Alberta Environmental Farm Plan launches tool to gauge potential wildlife habitat

Habitat and Biodiversity Assessment Tool helps producers choose management practices to protect habitat for at-risk wildlife

A greater sage-grouse, considered a species at risk.

Alberta Environmental Farm Plan has introduced a tool to analyze the habitat potential for species at risk, highlighting the concept of every farm and ranch having wildlife habitat. 

The Habitat and Biodiversity Assessment Tool was launched in March as part of a new chapter in the Alberta Environmental Farm Plan workbook on habitat management, meeting the program’s need for a component on biodiversity for species at risk, says Lisa Nadeau, Alberta Environmental Farm Plan’s director. 

“Biodiversity is very broad, and it can be a little bit cumbersome to tackle since there’s so many different angles, whereas species at risk provided us a lens to focus on,” says Nadeau, adding that Alberta Environmental Farm Plan is exploring how it can help producers promote the sustainability of their operations to the public.  

Of Alberta’s species at risk, around 75 per cent are found in the Grassland and Parkland regions, which are major agricultural areas. Habitat loss is one of the greatest threats to these species. “The recovery of these species is dependent on environmental stewardship of agricultural producers and land managers,” she says. 

The tool helps producers use the natural features found on their land to inform a plan that benefits the wild species that may call their farm or ranch home. 

The tool’s development was made possible by funding from the Species at Risk on Agricultural Land (SARPAL) program through Environment and Climate Change Canada. “It’s been about five years in the making, and we’re very excited to have finally launched it,” she says. 

When a producer works through the new Habitat Management chapter online, a button will take them to the Habitat and Biodiversity Assessment Tool. The tool asks the producer to enter the legal land description for one quarter section of their property. “They can either pick a representative quarter section or they can pick one that they’re particularly interested in managing biodiversity,” says Nadeau. 

The producer then answers questions about the habitat features on this quarter section. This includes information on whether the land is cultivated, if there’s a farmstead, if it’s irrigated, what bodies of water and wetlands are present and types of pasture and grazing methods, as well as other natural and man-made features.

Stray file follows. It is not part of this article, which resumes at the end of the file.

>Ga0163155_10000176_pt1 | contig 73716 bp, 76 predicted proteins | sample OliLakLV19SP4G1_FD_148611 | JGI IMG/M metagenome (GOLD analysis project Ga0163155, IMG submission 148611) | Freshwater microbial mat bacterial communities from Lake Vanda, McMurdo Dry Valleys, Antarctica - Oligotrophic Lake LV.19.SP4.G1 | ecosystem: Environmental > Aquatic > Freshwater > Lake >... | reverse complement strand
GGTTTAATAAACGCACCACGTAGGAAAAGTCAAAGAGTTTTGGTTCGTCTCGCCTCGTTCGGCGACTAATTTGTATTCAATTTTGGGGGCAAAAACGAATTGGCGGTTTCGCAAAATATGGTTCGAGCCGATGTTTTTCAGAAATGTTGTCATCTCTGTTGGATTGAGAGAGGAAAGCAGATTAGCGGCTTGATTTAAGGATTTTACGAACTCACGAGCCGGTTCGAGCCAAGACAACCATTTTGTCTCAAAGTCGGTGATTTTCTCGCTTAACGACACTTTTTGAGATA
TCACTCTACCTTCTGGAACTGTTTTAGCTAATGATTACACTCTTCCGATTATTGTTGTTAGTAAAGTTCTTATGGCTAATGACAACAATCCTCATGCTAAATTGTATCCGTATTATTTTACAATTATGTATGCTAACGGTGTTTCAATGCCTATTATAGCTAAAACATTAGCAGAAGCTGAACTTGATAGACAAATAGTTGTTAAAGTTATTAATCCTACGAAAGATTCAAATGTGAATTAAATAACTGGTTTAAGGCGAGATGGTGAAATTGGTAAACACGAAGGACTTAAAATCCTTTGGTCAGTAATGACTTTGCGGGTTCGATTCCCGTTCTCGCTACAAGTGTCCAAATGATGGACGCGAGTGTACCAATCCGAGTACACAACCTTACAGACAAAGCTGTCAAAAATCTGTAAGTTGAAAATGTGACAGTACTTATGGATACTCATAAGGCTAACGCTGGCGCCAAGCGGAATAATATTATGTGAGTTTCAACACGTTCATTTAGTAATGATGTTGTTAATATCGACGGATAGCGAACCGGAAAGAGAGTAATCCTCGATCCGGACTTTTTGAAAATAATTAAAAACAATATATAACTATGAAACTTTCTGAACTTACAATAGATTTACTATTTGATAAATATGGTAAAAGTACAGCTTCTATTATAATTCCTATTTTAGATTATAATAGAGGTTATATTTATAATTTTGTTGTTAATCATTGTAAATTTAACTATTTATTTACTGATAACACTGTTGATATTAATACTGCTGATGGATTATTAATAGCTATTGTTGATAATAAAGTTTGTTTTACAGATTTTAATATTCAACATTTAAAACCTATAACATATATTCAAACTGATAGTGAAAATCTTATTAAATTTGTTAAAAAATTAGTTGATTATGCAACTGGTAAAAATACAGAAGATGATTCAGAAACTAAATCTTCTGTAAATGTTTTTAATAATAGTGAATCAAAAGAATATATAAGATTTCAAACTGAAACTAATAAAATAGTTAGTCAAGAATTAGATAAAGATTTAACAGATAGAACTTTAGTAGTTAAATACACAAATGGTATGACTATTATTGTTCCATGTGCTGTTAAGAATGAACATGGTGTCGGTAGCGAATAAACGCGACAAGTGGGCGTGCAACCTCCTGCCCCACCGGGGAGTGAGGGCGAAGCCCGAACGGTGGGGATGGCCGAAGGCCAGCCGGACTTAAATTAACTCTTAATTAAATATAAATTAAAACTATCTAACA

After answering these questions, the tool provides three examples of stewardship opportunities that could promote biodiversity on this quarter section and asks if these practices are already implemented, and if not, whether or not you’d consider using them in the future. This builds the practices into a habitat management plan, and the producer can add comments here. 

Based on this information, the tool creates a customized habitat management report that lists the potential species at risk that may be present on their land, based on the habitat features they indicated and location in the province.

“We emphasize that we have not asked them if they have species at risk on their land,” Nadeau explains.  

“There can be some contention around that, and we have not told them that they have species at risk on their land. We’re just saying that you have the potential to create or maintain habitat for these species at risk.”  

This report provides prioritized lists of recommended stewardship opportunities, divided into different packages that the producer can choose from based on what works best for their farm or ranch.

“Generally the first package is the largest package, and that’s the one that we would encourage people to choose from since it has the most potential for impact,” she says. Details on why and how to implement these practices are also included. 

“We also provide a list of easy-to-do stewardship opportunities, so a lot of these are passive things that they can do like not planting trees and shrubs that aren’t native, preventing fragmentation, protecting water quality.” 

The customized plan is voluntary, as is all of the Environmental Farm Plan workbook. Nadeau notes that making larger changes to your operation without an expert’s opinion isn’t recommended. The report includes a list of related organizations to consult when considering implementing these practices.  

Nadeau reports that producers are finding the tool easy to use. “There really isn’t any preparation that they need to do, but just to try not to overthink it when answering the questions and go based off their gut what they think they have on their farm,” she says, adding that it’s not necessary to know what species live on your land.  

The tool itself will be available in other provinces through similar programs in the future, also funded by Environment and Climate Change Canada. 

About the author

Field editor

Piper Whelan

Piper Whelan is a field editor with Canadian Cattlemen. She grew up on a purebred, Maine-Anjou ranch near Irricana, Alta., and previously wrote for Top Stock, Western Horse Review, and various beef breed publications.



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